I'm unfortunately having to write to let you know that we are experiencing serious struggles with the electrical capacity in Town Hall park and until further notice we are unable to host musicians. It is our hope that the Town will step up with a solution and I will be in touch immediately if/when they do. Thanks for your understanding.

As it turned out, the power was shortly restored and, needless to say, I never heard a word about it; indeed, it was only when I visited the market a week later that I discovered all was in good working order and a Dixie band was just in the process of packing up.

I had never met or seen the event organizer; however, when a band member pointed her out to me I thought I might approach her, if only to hear first hand why Janice and I had been ostracized or why the market calendar could not have been extended for a week, given the disruptive circumstances. But I never got to speak to her. The moment she spotted me she quite literally scampered off in another direction as fast as her legs could carry her and vanished among the crowd of shoppers in the market concourse. I bided my time until she eventually reappeared, and tried once again—with the same result. The woman was a serial blur. There was plainly to be no conversation, no accounting, no explanation or coming to terms. A conservative Zionist was persona non grata and had to be disinvited in whatever way was most effective and least embarrassing. For, no differently from the organizers of the Sunsplash festival, the woman was a follower of the Progressivist party line and, as I could not help thinking, unscrupulous to boot. Such people are, in my estimation, abject cowards. Like Internet trolls who prowl in service of the left, they can be “in your face” when hiding behind a computer screen, or when protected by a bureaucratic façade. But “face to face” is another matter. That takes a bit of courage.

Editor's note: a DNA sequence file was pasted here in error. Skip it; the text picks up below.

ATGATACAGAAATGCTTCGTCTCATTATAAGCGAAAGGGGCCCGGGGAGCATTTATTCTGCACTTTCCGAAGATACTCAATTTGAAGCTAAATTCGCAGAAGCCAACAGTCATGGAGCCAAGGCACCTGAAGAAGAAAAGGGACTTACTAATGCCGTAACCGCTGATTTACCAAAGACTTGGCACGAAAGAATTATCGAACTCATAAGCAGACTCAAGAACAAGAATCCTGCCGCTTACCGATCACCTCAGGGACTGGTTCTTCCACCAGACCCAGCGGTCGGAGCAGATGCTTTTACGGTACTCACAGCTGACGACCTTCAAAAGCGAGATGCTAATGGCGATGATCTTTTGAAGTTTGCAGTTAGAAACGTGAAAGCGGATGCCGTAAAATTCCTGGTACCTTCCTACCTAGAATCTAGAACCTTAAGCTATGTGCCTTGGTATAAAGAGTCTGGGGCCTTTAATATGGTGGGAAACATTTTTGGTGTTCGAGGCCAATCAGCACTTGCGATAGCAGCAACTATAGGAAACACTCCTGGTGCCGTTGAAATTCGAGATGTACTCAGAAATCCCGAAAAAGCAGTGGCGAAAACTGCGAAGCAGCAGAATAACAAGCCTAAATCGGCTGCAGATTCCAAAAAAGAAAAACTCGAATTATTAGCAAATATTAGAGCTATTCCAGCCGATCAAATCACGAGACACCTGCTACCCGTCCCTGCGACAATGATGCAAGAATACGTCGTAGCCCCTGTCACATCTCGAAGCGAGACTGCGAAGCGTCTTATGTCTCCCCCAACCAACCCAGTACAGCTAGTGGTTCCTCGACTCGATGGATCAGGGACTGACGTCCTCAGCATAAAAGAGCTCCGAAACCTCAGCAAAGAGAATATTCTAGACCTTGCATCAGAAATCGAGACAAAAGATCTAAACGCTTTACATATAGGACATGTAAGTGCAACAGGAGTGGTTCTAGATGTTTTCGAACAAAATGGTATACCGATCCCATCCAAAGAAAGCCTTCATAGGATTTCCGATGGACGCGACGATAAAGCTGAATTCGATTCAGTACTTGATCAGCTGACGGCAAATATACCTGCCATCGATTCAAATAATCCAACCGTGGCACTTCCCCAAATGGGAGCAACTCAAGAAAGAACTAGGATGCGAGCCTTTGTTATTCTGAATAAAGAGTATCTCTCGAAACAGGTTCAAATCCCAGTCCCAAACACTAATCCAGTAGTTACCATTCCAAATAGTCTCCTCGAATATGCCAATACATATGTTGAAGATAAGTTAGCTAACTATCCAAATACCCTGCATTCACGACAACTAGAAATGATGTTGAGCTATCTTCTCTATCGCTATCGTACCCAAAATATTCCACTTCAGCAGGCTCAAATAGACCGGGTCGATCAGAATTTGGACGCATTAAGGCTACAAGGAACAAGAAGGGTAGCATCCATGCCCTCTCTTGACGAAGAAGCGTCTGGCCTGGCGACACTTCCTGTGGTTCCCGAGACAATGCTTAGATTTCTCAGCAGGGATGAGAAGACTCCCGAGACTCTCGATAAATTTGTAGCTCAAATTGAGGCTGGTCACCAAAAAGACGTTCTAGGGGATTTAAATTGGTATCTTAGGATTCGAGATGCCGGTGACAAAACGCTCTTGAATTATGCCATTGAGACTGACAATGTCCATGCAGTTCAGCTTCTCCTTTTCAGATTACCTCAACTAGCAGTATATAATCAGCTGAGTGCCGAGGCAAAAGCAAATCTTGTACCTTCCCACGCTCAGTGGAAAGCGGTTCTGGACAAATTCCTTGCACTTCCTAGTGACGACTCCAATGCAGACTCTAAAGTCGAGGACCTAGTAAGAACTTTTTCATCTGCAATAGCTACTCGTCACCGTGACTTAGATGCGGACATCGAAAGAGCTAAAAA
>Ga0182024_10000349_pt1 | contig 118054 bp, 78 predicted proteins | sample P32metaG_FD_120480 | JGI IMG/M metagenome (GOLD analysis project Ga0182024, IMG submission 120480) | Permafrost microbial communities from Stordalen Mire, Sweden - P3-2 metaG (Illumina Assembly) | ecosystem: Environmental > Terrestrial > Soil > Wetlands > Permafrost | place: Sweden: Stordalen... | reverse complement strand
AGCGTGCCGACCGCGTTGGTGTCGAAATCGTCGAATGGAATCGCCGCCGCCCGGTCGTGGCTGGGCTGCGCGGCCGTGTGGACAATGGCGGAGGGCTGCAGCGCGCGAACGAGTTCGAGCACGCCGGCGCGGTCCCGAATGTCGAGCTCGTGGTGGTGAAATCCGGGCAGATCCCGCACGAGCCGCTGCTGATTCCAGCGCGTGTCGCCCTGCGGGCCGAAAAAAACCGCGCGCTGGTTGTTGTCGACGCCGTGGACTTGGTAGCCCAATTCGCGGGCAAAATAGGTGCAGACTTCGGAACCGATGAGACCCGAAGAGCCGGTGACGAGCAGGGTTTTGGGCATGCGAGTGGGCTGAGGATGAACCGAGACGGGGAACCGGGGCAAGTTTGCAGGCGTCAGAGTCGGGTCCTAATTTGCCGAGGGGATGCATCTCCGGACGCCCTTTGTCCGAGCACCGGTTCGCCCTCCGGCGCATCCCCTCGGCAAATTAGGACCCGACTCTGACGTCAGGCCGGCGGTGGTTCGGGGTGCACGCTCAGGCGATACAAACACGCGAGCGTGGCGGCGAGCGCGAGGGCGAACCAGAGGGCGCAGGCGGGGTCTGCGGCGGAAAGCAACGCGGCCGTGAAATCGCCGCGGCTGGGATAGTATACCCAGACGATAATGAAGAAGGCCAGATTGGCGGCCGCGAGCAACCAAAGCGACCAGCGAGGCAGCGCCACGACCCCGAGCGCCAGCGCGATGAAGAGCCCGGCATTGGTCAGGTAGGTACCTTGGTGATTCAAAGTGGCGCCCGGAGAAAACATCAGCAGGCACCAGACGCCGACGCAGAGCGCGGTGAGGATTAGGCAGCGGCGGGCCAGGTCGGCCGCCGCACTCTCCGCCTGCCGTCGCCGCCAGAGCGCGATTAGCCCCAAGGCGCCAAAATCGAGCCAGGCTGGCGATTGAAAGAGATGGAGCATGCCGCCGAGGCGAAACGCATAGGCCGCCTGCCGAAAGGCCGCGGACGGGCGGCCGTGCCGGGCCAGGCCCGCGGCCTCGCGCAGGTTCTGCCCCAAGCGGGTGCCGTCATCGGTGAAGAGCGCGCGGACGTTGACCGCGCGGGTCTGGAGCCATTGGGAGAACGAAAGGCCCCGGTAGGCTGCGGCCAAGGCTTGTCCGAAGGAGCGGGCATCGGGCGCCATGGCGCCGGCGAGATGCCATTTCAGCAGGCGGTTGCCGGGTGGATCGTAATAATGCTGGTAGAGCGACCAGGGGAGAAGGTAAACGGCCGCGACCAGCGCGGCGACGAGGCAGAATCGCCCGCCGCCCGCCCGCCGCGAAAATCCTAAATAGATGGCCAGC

I visited town hall once again to issue my report. Apparently unaware of what had transpired and seeking to avoid scandal, the mayor re-invited us to the bandstand. But it was late in the season and since the Cataraqui farmers' market, unlike the Sunsplash festival, operated on a weekly rather than an annual basis, I had no desire to displace musicians already slated to perform. Instead, I would wait until the dust had settled and consider an engagement for the following year, if only in defiance of market personnel.